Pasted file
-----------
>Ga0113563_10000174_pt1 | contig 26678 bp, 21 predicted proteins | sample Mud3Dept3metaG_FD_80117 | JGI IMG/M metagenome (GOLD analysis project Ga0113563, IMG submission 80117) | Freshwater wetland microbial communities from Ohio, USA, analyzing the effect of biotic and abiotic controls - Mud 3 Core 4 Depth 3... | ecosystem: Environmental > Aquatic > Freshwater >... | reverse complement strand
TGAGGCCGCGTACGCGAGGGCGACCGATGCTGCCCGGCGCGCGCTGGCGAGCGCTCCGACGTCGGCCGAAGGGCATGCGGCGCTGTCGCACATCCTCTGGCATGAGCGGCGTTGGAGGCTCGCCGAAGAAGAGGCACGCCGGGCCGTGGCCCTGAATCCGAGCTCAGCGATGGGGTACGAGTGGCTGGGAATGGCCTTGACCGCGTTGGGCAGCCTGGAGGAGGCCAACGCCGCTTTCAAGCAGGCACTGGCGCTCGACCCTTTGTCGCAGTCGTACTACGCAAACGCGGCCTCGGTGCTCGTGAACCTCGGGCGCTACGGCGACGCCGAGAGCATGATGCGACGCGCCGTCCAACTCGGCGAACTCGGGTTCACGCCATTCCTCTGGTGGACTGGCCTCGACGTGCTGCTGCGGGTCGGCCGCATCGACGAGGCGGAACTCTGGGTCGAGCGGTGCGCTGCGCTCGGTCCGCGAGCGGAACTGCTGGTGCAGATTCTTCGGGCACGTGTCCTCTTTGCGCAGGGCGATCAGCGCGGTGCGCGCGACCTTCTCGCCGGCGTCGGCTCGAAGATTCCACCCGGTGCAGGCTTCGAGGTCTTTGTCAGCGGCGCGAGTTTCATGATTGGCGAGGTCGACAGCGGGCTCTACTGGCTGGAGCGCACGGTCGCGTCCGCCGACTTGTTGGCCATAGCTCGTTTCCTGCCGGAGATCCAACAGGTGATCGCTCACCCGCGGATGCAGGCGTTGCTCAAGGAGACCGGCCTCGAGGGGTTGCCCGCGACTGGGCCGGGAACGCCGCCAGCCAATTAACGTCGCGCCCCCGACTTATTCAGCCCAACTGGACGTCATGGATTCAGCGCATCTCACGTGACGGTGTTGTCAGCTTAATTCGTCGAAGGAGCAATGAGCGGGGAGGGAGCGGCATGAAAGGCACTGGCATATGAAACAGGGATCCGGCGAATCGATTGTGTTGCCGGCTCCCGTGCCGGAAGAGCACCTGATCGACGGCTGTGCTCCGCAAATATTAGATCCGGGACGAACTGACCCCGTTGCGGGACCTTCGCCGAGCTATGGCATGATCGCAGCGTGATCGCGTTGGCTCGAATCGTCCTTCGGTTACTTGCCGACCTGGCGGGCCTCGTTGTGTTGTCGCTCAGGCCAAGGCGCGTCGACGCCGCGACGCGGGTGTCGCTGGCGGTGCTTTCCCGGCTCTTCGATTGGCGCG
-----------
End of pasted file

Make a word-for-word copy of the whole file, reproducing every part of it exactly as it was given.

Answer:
>Ga0113563_10000174_pt1 | contig 26678 bp, 21 predicted proteins | sample Mud3Dept3metaG_FD_80117 | JGI IMG/M metagenome (GOLD analysis project Ga0113563, IMG submission 80117) | Freshwater wetland microbial communities from Ohio, USA, analyzing the effect of biotic and abiotic controls - Mud 3 Core 4 Depth 3... | ecosystem: Environmental > Aquatic > Freshwater >... | reverse complement strand
TGAGGCCGCGTACGCGAGGGCGACCGATGCTGCCCGGCGCGCGCTGGCGAGCGCTCCGACGTCGGCCGAAGGGCATGCGGCGCTGTCGCACATCCTCTGGCATGAGCGGCGTTGGAGGCTCGCCGAAGAAGAGGCACGCCGGGCCGTGGCCCTGAATCCGAGCTCAGCGATGGGGTACGAGTGGCTGGGAATGGCCTTGACCGCGTTGGGCAGCCTGGAGGAGGCCAACGCCGCTTTCAAGCAGGCACTGGCGCTCGACCCTTTGTCGCAGTCGTACTACGCAAACGCGGCCTCGGTGCTCGTGAACCTCGGGCGCTACGGCGACGCCGAGAGCATGATGCGACGCGCCGTCCAACTCGGCGAACTCGGGTTCACGCCATTCCTCTGGTGGACTGGCCTCGACGTGCTGCTGCGGGTCGGCCGCATCGACGAGGCGGAACTCTGGGTCGAGCGGTGCGCTGCGCTCGGTCCGCGAGCGGAACTGCTGGTGCAGATTCTTCGGGCACGTGTCCTCTTTGCGCAGGGCGATCAGCGCGGTGCGCGCGACCTTCTCGCCGGCGTCGGCTCGAAGATTCCACCCGGTGCAGGCTTCGAGGTCTTTGTCAGCGGCGCGAGTTTCATGATTGGCGAGGTCGACAGCGGGCTCTACTGGCTGGAGCGCACGGTCGCGTCCGCCGACTTGTTGGCCATAGCTCGTTTCCTGCCGGAGATCCAACAGGTGATCGCTCACCCGCGGATGCAGGCGTTGCTCAAGGAGACCGGCCTCGAGGGGTTGCCCGCGACTGGGCCGGGAACGCCGCCAGCCAATTAACGTCGCGCCCCCGACTTATTCAGCCCAACTGGACGTCATGGATTCAGCGCATCTCACGTGACGGTGTTGTCAGCTTAATTCGTCGAAGGAGCAATGAGCGGGGAGGGAGCGGCATGAAAGGCACTGGCATATGAAACAGGGATCCGGCGAATCGATTGTGTTGCCGGCTCCCGTGCCGGAAGAGCACCTGATCGACGGCTGTGCTCCGCAAATATTAGATCCGGGACGAACTGACCCCGTTGCGGGACCTTCGCCGAGCTATGGCATGATCGCAGCGTGATCGCGTTGGCTCGAATCGTCCTTCGGTTACTTGCCGACCTGGCGGGCCTCGTTGTGTTGTCGCTCAGGCCAAGGCGCGTCGACGCCGCGACGCGGGTGTCGCTGGCGGTGCTTTCCCGGCTCTTCGATTGGCGCG